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Increasing Your Level of Personal Effectiveness

While it can sometimes seem that a chosen few have been anointed with the secrets of success, I’ve come to learn that there are no secrets. Rather, there are simple principles of personal effectiveness that have stood the test of time. I’ve seen these principles adopted and embraced by the most fulfilled, successful people in our culture, and I’ve used them in my work with countless clients. It’s time for you to learn about these principles and consider incorporating them into your approach to a well-balanced life.

Principle Number One: Embrace Personal Responsibility

No one is responsible for your life circumstances except you. Yes, people and events may impact you in ways you cannot control, but ultimately you are the only person who can decide what you do with the experiences you’ve had, the dreams you aspire to, and the actions you take each day.

To be responsible quite literally means that you are “able to respond” to the events of your life. This ability to take in the present conditions of your life at any given time and to decide if those circumstances are working for you or not is always present. You always retain the power to take action and to change circumstances that aren’t measuring up to your standards.

One of the most debilitating, yet common, challenges I work with clients to overcome is what I refer to as a victim mentality. Perhaps you’ve had a difficult childhood and that has anchored you in a self-defeating cycle of feeling powerless and devalued. It’s possible that your heart was broken by an ex-lover who betrayed you or by a malicious co-worker who contributed to your being fired. In fact, it’s probable that you’ve been on the short end of the stick at least once in your life.

Don’t let these isolated experiences take away your power! It’s time to get real and to think logically for a moment. Most of us had difficult childhood experiences. In fact, I’ve never met an individual who came from a stereotypically “functional” family. I’m not sure there is any such thing. Yet this experience doesn’t keep effective people stuck in the past.

Most of us have had our hearts broken or been on the receiving end of less than optimal treatment in the workplace. Yet, the great majority of us have survived. In fact, you have too! Don’t allow your victim story to rob you of the life you deserve to live. Whatever your story is, let it go.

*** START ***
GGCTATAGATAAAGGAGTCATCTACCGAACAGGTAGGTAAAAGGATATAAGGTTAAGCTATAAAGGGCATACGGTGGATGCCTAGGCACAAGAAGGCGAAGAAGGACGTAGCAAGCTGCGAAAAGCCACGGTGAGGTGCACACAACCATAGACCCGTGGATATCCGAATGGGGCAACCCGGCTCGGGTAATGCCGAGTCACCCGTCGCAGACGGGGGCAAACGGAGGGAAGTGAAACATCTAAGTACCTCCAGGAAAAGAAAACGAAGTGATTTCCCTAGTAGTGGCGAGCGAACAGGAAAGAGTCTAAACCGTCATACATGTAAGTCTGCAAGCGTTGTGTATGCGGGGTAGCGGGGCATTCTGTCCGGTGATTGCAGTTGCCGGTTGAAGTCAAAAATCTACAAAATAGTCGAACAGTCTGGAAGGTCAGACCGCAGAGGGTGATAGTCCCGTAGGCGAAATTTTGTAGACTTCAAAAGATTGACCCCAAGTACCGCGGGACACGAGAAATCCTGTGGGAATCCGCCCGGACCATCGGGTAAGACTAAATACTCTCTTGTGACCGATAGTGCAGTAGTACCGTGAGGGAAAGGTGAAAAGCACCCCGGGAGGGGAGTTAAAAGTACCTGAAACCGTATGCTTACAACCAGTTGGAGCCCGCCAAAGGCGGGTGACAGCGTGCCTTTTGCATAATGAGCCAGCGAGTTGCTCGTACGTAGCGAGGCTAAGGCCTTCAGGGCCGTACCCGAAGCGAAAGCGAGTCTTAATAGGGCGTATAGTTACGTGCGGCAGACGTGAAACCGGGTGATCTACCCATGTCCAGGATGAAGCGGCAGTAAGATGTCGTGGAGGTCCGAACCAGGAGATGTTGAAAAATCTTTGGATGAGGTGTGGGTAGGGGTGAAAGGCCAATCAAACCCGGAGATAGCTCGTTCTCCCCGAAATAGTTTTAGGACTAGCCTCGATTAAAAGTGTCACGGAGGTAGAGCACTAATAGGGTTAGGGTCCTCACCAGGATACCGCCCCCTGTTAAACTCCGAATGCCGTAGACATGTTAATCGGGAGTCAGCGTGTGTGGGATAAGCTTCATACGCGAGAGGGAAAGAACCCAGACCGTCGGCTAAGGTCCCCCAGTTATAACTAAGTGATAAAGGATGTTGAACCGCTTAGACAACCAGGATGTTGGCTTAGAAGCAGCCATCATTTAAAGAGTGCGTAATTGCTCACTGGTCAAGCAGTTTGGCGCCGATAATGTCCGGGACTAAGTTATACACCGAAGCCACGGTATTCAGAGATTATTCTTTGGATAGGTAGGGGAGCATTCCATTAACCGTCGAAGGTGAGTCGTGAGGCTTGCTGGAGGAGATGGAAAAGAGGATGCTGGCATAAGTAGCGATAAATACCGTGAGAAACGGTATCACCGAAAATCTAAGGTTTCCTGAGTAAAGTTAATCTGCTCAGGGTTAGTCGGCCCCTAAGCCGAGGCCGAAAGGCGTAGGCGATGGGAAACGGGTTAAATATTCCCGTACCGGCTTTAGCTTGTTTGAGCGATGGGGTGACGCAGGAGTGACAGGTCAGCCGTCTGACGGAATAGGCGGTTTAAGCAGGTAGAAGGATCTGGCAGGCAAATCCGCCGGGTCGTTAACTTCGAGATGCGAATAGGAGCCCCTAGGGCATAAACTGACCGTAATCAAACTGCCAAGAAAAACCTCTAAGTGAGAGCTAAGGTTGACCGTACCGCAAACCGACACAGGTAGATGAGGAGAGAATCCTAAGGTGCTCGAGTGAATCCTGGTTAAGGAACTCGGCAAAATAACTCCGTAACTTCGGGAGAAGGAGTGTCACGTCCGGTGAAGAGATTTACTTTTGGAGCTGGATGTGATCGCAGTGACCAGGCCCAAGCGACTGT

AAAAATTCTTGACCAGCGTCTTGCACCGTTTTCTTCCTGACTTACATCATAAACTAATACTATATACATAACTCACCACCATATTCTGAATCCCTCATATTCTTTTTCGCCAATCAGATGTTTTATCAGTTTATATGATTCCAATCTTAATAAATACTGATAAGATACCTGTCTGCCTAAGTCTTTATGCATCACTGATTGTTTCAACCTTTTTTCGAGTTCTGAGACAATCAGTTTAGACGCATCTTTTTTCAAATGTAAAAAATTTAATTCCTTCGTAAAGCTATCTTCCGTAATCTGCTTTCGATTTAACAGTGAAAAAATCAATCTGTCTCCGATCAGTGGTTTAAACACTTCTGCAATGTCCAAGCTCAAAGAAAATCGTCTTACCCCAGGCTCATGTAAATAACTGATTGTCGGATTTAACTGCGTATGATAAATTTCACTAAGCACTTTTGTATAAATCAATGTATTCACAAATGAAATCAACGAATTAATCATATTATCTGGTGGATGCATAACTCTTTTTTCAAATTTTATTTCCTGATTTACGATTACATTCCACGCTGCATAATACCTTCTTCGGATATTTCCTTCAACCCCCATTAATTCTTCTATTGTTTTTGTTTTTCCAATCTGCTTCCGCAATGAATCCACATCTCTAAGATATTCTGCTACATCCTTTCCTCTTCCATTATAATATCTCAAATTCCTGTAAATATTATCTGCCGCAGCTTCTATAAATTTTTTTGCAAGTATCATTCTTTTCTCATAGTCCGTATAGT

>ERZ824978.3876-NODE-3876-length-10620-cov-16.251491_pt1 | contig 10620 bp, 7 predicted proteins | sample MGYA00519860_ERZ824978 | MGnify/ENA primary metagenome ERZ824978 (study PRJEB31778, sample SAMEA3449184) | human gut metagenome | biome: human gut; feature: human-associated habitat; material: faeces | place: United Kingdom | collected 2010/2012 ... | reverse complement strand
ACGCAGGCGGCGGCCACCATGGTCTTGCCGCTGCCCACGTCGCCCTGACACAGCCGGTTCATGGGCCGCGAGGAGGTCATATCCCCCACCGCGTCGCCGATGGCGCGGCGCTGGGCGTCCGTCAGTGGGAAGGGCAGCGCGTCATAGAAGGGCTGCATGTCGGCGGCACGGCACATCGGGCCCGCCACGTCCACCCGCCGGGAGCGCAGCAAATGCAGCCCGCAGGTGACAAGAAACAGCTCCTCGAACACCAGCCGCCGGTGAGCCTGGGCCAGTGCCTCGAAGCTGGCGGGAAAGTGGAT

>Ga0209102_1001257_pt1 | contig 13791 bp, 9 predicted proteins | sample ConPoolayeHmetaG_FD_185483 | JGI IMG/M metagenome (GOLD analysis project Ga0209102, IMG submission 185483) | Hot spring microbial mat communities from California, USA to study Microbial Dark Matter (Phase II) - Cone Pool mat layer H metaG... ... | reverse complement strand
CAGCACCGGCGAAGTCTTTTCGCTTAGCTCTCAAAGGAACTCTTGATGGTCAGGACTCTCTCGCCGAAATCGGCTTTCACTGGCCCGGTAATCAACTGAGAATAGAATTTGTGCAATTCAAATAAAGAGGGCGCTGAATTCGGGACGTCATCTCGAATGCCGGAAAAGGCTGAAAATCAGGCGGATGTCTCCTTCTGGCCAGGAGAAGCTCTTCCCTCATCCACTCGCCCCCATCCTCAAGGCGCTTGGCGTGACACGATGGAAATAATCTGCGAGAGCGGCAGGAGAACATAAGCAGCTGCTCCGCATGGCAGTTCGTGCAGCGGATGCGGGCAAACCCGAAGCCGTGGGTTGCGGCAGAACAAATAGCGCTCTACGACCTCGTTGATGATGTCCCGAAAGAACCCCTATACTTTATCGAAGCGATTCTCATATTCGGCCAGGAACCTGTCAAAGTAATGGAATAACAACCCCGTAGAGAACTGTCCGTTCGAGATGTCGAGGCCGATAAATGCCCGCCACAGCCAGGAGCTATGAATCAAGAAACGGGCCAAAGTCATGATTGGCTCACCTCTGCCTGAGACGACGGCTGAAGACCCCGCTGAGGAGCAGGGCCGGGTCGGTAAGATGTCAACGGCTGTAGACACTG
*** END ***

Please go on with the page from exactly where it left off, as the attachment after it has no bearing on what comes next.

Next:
Effective people don’t live in the past. They’ve learned from the past. Then they’ve let it go. They live each day in the present, with their eye on the future they wish to create. When something bad happens, they take in the facts, invest themselves in their power, and take responsibility to address the situation in a way that compliments the life they want to live.

You are so powerful! Don’t give your power to the past—to people who have hurt you or to the experiences that undermined your self-confidence. Step into the full magnificence of who you are, investing yourself in the belief that you can handle anything that comes your way. Then take responsibility to handle it.

Principle Two: Master the Art of Adjusting to Change

One thing is certain in life—everything must change. Nothing is static. In fact, right now every area of your life is evolving. This truth really puts some people in a tailspin, and there is good reason for that.

We’ve discussed that one of your basic human needs involves your feelings of security. You must feel physically, mentally, and emotionally safe in order to live at your highest potential. One of the most common strategies used to create this sense of safety involves establishing a level of predictability in your day-to-day experience. The very nature of change shakes this predictability up.